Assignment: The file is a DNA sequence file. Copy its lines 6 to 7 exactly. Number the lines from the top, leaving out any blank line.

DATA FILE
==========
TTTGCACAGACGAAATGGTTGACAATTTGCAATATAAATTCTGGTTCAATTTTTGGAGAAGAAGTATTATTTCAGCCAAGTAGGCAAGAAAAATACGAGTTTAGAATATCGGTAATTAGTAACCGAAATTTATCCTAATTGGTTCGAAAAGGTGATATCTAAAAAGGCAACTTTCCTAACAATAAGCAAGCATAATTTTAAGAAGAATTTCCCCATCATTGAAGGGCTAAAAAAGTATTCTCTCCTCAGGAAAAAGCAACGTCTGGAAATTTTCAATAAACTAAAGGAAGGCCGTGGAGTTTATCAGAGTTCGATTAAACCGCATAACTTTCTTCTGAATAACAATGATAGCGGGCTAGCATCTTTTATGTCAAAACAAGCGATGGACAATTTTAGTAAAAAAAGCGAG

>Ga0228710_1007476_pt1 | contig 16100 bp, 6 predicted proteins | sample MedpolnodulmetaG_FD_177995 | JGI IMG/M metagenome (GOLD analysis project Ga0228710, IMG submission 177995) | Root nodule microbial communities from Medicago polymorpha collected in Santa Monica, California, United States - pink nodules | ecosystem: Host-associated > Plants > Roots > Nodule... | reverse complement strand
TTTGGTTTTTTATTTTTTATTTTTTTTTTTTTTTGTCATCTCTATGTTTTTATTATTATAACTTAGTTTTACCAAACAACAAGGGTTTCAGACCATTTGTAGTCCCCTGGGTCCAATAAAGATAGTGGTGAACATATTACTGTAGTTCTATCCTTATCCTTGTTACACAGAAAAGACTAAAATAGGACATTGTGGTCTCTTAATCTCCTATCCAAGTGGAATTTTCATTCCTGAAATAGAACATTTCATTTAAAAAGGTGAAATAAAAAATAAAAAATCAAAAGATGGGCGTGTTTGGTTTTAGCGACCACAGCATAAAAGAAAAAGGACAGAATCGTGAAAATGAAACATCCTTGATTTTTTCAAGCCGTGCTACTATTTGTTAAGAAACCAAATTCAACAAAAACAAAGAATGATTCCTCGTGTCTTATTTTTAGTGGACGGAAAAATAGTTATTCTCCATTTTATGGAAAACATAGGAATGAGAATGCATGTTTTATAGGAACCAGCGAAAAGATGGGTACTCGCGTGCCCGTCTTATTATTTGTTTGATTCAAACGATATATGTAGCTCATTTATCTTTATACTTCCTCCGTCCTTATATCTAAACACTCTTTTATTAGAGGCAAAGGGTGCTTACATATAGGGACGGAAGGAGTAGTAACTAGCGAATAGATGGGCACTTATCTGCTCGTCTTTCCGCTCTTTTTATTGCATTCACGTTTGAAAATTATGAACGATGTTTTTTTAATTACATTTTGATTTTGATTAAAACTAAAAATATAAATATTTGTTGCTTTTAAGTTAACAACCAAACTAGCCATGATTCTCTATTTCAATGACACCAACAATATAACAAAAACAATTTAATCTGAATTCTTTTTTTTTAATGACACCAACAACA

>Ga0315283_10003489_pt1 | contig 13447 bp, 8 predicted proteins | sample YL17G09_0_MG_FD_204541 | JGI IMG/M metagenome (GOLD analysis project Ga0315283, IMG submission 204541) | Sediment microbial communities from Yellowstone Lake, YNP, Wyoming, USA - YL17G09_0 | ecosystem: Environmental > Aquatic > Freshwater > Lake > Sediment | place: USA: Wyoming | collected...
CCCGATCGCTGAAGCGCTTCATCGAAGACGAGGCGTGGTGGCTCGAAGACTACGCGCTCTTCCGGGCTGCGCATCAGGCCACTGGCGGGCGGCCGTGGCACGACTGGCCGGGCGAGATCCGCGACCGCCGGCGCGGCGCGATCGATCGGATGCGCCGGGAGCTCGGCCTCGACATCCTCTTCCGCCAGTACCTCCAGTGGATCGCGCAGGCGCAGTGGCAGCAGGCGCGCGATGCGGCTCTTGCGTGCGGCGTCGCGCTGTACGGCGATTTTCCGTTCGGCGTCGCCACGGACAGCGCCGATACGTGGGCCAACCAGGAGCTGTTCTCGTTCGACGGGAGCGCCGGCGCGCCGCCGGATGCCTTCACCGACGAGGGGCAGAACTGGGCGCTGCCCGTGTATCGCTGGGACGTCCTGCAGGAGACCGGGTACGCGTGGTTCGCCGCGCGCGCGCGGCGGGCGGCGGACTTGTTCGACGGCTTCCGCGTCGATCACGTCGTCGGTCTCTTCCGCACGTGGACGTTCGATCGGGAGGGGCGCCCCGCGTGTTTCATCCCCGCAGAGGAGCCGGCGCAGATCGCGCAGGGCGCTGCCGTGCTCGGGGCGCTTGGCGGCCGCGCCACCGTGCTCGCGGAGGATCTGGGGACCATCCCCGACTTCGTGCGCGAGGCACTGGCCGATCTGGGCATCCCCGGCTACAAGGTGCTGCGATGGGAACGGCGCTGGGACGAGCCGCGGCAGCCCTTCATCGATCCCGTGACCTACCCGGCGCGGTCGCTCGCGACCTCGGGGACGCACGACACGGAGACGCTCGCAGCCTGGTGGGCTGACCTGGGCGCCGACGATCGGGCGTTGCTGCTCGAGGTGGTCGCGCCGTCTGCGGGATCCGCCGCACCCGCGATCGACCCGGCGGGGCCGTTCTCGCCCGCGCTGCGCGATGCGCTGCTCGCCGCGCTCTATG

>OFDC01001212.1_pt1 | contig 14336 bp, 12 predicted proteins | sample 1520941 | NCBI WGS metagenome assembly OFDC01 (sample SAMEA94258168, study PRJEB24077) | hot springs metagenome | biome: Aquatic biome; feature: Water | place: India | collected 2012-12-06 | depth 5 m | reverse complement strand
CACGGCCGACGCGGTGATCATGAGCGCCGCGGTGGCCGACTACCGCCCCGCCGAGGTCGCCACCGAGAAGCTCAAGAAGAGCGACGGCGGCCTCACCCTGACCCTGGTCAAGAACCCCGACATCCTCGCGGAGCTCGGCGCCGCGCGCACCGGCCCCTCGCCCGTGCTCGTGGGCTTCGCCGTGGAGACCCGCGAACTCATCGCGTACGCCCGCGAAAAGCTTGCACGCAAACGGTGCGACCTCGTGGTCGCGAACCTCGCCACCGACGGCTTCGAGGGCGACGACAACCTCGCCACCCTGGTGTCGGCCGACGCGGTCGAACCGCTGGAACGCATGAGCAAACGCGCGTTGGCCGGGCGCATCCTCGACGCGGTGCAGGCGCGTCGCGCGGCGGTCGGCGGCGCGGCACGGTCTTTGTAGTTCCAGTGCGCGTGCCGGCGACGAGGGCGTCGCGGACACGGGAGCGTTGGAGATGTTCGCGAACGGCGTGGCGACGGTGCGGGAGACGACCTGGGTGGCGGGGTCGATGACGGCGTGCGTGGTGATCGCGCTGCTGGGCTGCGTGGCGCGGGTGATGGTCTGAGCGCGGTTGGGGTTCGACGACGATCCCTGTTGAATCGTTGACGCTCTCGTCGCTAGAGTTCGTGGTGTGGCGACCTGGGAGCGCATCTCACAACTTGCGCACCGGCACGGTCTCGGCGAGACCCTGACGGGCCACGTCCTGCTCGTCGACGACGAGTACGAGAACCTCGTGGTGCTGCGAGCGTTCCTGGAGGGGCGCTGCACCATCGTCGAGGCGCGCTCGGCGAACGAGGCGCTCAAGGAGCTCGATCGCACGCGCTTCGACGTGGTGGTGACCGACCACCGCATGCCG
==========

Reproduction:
>OFDC01001212.1_pt1 | contig 14336 bp, 12 predicted proteins | sample 1520941 | NCBI WGS metagenome assembly OFDC01 (sample SAMEA94258168, study PRJEB24077) | hot springs metagenome | biome: Aquatic biome; feature: Water | place: India | collected 2012-12-06 | depth 5 m | reverse complement strand
CACGGCCGACGCGGTGATCATGAGCGCCGCGGTGGCCGACTACCGCCCCGCCGAGGTCGCCACCGAGAAGCTCAAGAAGAGCGACGGCGGCCTCACCCTGACCCTGGTCAAGAACCCCGACATCCTCGCGGAGCTCGGCGCCGCGCGCACCGGCCCCTCGCCCGTGCTCGTGGGCTTCGCCGTGGAGACCCGCGAACTCATCGCGTACGCCCGCGAAAAGCTTGCACGCAAACGGTGCGACCTCGTGGTCGCGAACCTCGCCACCGACGGCTTCGAGGGCGACGACAACCTCGCCACCCTGGTGTCGGCCGACGCGGTCGAACCGCTGGAACGCATGAGCAAACGCGCGTTGGCCGGGCGCATCCTCGACGCGGTGCAGGCGCGTCGCGCGGCGGTCGGCGGCGCGGCACGGTCTTTGTAGTTCCAGTGCGCGTGCCGGCGACGAGGGCGTCGCGGACACGGGAGCGTTGGAGATGTTCGCGAACGGCGTGGCGACGGTGCGGGAGACGACCTGGGTGGCGGGGTCGATGACGGCGTGCGTGGTGATCGCGCTGCTGGGCTGCGTGGCGCGGGTGATGGTCTGAGCGCGGTTGGGGTTCGACGACGATCCCTGTTGAATCGTTGACGCTCTCGTCGCTAGAGTTCGTGGTGTGGCGACCTGGGAGCGCATCTCACAACTTGCGCACCGGCACGGTCTCGGCGAGACCCTGACGGGCCACGTCCTGCTCGTCGACGACGAGTACGAGAACCTCGTGGTGCTGCGAGCGTTCCTGGAGGGGCGCTGCACCATCGTCGAGGCGCGCTCGGCGAACGAGGCGCTCAAGGAGCTCGATCGCACGCGCTTCGACGTGGTGGTGACCGACCACCGCATGCCG